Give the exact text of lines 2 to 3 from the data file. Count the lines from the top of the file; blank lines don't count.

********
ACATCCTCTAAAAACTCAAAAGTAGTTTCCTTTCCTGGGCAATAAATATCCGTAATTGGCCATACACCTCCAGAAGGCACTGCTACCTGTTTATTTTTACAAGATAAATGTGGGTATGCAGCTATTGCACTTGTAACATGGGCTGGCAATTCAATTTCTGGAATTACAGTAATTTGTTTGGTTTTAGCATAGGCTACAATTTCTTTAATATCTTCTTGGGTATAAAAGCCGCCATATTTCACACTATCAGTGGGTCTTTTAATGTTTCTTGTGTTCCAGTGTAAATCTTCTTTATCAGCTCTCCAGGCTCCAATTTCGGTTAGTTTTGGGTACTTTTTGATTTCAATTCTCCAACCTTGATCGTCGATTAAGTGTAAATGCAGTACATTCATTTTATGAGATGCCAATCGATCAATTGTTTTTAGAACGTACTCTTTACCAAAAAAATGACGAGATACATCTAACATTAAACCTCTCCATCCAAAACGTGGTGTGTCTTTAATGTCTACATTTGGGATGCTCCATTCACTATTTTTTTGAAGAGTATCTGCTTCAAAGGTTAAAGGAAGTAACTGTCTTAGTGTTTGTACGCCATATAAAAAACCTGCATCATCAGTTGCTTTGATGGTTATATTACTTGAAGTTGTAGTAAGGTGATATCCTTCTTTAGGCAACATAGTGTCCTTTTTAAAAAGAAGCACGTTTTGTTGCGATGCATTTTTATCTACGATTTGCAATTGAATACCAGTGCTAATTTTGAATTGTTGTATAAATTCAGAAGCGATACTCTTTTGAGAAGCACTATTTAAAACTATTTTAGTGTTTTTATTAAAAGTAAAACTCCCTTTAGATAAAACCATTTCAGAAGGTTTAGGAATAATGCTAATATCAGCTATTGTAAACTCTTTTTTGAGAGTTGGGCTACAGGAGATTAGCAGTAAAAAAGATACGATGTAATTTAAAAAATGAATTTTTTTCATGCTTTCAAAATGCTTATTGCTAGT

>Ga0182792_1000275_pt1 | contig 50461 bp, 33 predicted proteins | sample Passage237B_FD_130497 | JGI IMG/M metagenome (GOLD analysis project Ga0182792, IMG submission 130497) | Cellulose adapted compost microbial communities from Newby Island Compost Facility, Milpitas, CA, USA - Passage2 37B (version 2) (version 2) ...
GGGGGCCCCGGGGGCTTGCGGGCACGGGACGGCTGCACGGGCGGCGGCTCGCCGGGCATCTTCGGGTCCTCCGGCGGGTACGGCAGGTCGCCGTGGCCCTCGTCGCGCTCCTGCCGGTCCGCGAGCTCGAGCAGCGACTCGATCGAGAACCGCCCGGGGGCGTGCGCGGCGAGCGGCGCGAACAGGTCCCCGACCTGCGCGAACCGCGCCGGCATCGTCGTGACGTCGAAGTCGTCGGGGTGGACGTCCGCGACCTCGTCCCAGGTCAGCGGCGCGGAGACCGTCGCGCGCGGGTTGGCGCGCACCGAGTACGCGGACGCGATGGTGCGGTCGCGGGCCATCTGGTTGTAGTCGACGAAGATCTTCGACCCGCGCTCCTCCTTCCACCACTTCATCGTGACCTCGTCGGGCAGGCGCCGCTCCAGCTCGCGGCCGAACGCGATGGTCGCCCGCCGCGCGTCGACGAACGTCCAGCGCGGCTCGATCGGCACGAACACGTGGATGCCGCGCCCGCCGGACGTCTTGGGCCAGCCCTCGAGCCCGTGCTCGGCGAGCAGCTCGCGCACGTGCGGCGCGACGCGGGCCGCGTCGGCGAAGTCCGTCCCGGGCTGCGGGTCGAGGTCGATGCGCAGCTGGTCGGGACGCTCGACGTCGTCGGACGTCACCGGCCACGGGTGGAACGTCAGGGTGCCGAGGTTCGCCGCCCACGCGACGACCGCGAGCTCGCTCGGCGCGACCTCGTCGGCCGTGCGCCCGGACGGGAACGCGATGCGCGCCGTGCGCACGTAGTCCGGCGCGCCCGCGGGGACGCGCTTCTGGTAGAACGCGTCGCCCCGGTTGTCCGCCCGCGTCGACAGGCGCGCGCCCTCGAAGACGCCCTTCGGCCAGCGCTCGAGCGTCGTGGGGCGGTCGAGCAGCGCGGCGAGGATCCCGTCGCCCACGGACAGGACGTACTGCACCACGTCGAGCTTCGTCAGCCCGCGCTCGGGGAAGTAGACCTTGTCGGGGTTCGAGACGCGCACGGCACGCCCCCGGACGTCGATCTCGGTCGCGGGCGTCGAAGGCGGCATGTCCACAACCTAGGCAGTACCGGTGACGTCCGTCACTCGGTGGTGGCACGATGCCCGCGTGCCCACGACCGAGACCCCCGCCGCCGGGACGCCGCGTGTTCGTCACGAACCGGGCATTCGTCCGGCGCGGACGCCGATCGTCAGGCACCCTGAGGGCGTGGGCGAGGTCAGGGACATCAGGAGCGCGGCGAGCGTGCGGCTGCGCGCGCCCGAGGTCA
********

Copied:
>Ga0182792_1000275_pt1 | contig 50461 bp, 33 predicted proteins | sample Passage237B_FD_130497 | JGI IMG/M metagenome (GOLD analysis project Ga0182792, IMG submission 130497) | Cellulose adapted compost microbial communities from Newby Island Compost Facility, Milpitas, CA, USA - Passage2 37B (version 2) (version 2) ...
GGGGGCCCCGGGGGCTTGCGGGCACGGGACGGCTGCACGGGCGGCGGCTCGCCGGGCATCTTCGGGTCCTCCGGCGGGTACGGCAGGTCGCCGTGGCCCTCGTCGCGCTCCTGCCGGTCCGCGAGCTCGAGCAGCGACTCGATCGAGAACCGCCCGGGGGCGTGCGCGGCGAGCGGCGCGAACAGGTCCCCGACCTGCGCGAACCGCGCCGGCATCGTCGTGACGTCGAAGTCGTCGGGGTGGACGTCCGCGACCTCGTCCCAGGTCAGCGGCGCGGAGACCGTCGCGCGCGGGTTGGCGCGCACCGAGTACGCGGACGCGATGGTGCGGTCGCGGGCCATCTGGTTGTAGTCGACGAAGATCTTCGACCCGCGCTCCTCCTTCCACCACTTCATCGTGACCTCGTCGGGCAGGCGCCGCTCCAGCTCGCGGCCGAACGCGATGGTCGCCCGCCGCGCGTCGACGAACGTCCAGCGCGGCTCGATCGGCACGAACACGTGGATGCCGCGCCCGCCGGACGTCTTGGGCCAGCCCTCGAGCCCGTGCTCGGCGAGCAGCTCGCGCACGTGCGGCGCGACGCGGGCCGCGTCGGCGAAGTCCGTCCCGGGCTGCGGGTCGAGGTCGATGCGCAGCTGGTCGGGACGCTCGACGTCGTCGGACGTCACCGGCCACGGGTGGAACGTCAGGGTGCCGAGGTTCGCCGCCCACGCGACGACCGCGAGCTCGCTCGGCGCGACCTCGTCGGCCGTGCGCCCGGACGGGAACGCGATGCGCGCCGTGCGCACGTAGTCCGGCGCGCCCGCGGGGACGCGCTTCTGGTAGAACGCGTCGCCCCGGTTGTCCGCCCGCGTCGACAGGCGCGCGCCCTCGAAGACGCCCTTCGGCCAGCGCTCGAGCGTCGTGGGGCGGTCGAGCAGCGCGGCGAGGATCCCGTCGCCCACGGACAGGACGTACTGCACCACGTCGAGCTTCGTCAGCCCGCGCTCGGGGAAGTAGACCTTGTCGGGGTTCGAGACGCGCACGGCACGCCCCCGGACGTCGATCTCGGTCGCGGGCGTCGAAGGCGGCATGTCCACAACCTAGGCAGTACCGGTGACGTCCGTCACTCGGTGGTGGCACGATGCCCGCGTGCCCACGACCGAGACCCCCGCCGCCGGGACGCCGCGTGTTCGTCACGAACCGGGCATTCGTCCGGCGCGGACGCCGATCGTCAGGCACCCTGAGGGCGTGGGCGAGGTCAGGGACATCAGGAGCGCGGCGAGCGTGCGGCTGCGCGCGCCCGAGGTCA